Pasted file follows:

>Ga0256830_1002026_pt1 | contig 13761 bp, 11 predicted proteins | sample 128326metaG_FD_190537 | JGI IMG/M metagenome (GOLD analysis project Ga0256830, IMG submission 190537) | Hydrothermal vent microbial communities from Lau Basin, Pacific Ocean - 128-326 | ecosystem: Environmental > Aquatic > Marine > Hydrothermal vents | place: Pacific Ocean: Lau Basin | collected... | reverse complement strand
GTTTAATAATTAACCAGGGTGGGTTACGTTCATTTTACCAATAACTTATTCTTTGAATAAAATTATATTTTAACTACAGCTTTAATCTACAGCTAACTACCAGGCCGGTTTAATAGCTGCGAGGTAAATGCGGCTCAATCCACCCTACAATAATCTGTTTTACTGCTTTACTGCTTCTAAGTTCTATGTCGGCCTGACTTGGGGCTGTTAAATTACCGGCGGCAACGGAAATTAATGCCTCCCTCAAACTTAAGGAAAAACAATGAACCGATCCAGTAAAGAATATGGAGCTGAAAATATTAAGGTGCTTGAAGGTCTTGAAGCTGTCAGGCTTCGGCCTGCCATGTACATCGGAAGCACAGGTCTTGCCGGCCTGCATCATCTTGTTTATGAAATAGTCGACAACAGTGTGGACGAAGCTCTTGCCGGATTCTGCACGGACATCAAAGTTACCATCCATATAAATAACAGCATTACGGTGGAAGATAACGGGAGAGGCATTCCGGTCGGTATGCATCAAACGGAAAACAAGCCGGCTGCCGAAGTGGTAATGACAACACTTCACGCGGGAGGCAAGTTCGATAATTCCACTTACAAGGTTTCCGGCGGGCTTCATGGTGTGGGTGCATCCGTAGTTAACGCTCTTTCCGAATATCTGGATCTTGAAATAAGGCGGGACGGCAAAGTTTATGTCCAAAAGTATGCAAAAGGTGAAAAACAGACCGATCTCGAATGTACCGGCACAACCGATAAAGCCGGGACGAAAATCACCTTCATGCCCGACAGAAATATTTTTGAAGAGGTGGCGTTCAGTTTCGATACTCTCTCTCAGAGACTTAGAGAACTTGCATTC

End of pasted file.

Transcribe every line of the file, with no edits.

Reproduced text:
>Ga0256830_1002026_pt1 | contig 13761 bp, 11 predicted proteins | sample 128326metaG_FD_190537 | JGI IMG/M metagenome (GOLD analysis project Ga0256830, IMG submission 190537) | Hydrothermal vent microbial communities from Lau Basin, Pacific Ocean - 128-326 | ecosystem: Environmental > Aquatic > Marine > Hydrothermal vents | place: Pacific Ocean: Lau Basin | collected... | reverse complement strand
GTTTAATAATTAACCAGGGTGGGTTACGTTCATTTTACCAATAACTTATTCTTTGAATAAAATTATATTTTAACTACAGCTTTAATCTACAGCTAACTACCAGGCCGGTTTAATAGCTGCGAGGTAAATGCGGCTCAATCCACCCTACAATAATCTGTTTTACTGCTTTACTGCTTCTAAGTTCTATGTCGGCCTGACTTGGGGCTGTTAAATTACCGGCGGCAACGGAAATTAATGCCTCCCTCAAACTTAAGGAAAAACAATGAACCGATCCAGTAAAGAATATGGAGCTGAAAATATTAAGGTGCTTGAAGGTCTTGAAGCTGTCAGGCTTCGGCCTGCCATGTACATCGGAAGCACAGGTCTTGCCGGCCTGCATCATCTTGTTTATGAAATAGTCGACAACAGTGTGGACGAAGCTCTTGCCGGATTCTGCACGGACATCAAAGTTACCATCCATATAAATAACAGCATTACGGTGGAAGATAACGGGAGAGGCATTCCGGTCGGTATGCATCAAACGGAAAACAAGCCGGCTGCCGAAGTGGTAATGACAACACTTCACGCGGGAGGCAAGTTCGATAATTCCACTTACAAGGTTTCCGGCGGGCTTCATGGTGTGGGTGCATCCGTAGTTAACGCTCTTTCCGAATATCTGGATCTTGAAATAAGGCGGGACGGCAAAGTTTATGTCCAAAAGTATGCAAAAGGTGAAAAACAGACCGATCTCGAATGTACCGGCACAACCGATAAAGCCGGGACGAAAATCACCTTCATGCCCGACAGAAATATTTTTGAAGAGGTGGCGTTCAGTTTCGATACTCTCTCTCAGAGACTTAGAGAACTTGCATTC